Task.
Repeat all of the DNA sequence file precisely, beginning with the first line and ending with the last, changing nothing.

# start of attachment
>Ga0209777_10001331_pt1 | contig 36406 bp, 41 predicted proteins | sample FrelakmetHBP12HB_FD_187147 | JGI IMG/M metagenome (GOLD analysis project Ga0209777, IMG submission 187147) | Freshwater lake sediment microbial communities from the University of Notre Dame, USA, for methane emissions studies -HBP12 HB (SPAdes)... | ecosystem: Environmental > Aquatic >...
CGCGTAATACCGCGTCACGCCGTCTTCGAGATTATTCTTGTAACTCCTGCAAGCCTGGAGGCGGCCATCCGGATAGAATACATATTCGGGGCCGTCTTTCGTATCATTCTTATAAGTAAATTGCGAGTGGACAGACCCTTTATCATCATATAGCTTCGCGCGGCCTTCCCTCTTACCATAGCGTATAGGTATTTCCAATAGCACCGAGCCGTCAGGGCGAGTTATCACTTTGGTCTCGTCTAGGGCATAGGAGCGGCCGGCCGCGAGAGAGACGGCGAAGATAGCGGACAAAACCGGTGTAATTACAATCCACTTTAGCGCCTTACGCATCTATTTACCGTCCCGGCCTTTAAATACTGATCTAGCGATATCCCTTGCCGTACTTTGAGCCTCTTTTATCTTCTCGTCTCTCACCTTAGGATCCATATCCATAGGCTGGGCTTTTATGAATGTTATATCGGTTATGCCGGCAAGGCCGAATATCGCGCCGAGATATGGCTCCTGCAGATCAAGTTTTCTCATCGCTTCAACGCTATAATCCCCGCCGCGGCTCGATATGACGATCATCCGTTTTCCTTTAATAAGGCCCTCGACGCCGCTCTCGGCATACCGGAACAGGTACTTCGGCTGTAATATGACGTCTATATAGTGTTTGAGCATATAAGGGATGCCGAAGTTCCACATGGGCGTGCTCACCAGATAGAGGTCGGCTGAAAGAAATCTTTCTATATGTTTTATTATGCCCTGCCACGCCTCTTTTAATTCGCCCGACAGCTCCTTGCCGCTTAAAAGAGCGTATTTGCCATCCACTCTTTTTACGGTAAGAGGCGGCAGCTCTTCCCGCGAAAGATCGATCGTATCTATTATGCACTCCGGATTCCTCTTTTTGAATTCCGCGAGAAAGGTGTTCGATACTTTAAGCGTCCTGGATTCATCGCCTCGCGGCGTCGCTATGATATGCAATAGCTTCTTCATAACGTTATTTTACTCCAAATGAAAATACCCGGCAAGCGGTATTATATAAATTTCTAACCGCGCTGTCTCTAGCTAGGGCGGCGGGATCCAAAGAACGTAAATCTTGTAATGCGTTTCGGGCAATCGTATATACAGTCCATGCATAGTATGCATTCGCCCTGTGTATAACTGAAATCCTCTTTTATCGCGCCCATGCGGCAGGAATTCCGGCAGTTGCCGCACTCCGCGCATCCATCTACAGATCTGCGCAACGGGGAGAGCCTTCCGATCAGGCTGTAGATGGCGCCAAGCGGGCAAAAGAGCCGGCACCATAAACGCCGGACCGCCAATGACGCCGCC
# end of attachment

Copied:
>Ga0209777_10001331_pt1 | contig 36406 bp, 41 predicted proteins | sample FrelakmetHBP12HB_FD_187147 | JGI IMG/M metagenome (GOLD analysis project Ga0209777, IMG submission 187147) | Freshwater lake sediment microbial communities from the University of Notre Dame, USA, for methane emissions studies -HBP12 HB (SPAdes)... | ecosystem: Environmental > Aquatic >...
CGCGTAATACCGCGTCACGCCGTCTTCGAGATTATTCTTGTAACTCCTGCAAGCCTGGAGGCGGCCATCCGGATAGAATACATATTCGGGGCCGTCTTTCGTATCATTCTTATAAGTAAATTGCGAGTGGACAGACCCTTTATCATCATATAGCTTCGCGCGGCCTTCCCTCTTACCATAGCGTATAGGTATTTCCAATAGCACCGAGCCGTCAGGGCGAGTTATCACTTTGGTCTCGTCTAGGGCATAGGAGCGGCCGGCCGCGAGAGAGACGGCGAAGATAGCGGACAAAACCGGTGTAATTACAATCCACTTTAGCGCCTTACGCATCTATTTACCGTCCCGGCCTTTAAATACTGATCTAGCGATATCCCTTGCCGTACTTTGAGCCTCTTTTATCTTCTCGTCTCTCACCTTAGGATCCATATCCATAGGCTGGGCTTTTATGAATGTTATATCGGTTATGCCGGCAAGGCCGAATATCGCGCCGAGATATGGCTCCTGCAGATCAAGTTTTCTCATCGCTTCAACGCTATAATCCCCGCCGCGGCTCGATATGACGATCATCCGTTTTCCTTTAATAAGGCCCTCGACGCCGCTCTCGGCATACCGGAACAGGTACTTCGGCTGTAATATGACGTCTATATAGTGTTTGAGCATATAAGGGATGCCGAAGTTCCACATGGGCGTGCTCACCAGATAGAGGTCGGCTGAAAGAAATCTTTCTATATGTTTTATTATGCCCTGCCACGCCTCTTTTAATTCGCCCGACAGCTCCTTGCCGCTTAAAAGAGCGTATTTGCCATCCACTCTTTTTACGGTAAGAGGCGGCAGCTCTTCCCGCGAAAGATCGATCGTATCTATTATGCACTCCGGATTCCTCTTTTTGAATTCCGCGAGAAAGGTGTTCGATACTTTAAGCGTCCTGGATTCATCGCCTCGCGGCGTCGCTATGATATGCAATAGCTTCTTCATAACGTTATTTTACTCCAAATGAAAATACCCGGCAAGCGGTATTATATAAATTTCTAACCGCGCTGTCTCTAGCTAGGGCGGCGGGATCCAAAGAACGTAAATCTTGTAATGCGTTTCGGGCAATCGTATATACAGTCCATGCATAGTATGCATTCGCCCTGTGTATAACTGAAATCCTCTTTTATCGCGCCCATGCGGCAGGAATTCCGGCAGTTGCCGCACTCCGCGCATCCATCTACAGATCTGCGCAACGGGGAGAGCCTTCCGATCAGGCTGTAGATGGCGCCAAGCGGGCAAAAGAGCCGGCACCATAAACGCCGGACCGCCAATGACGCCGCC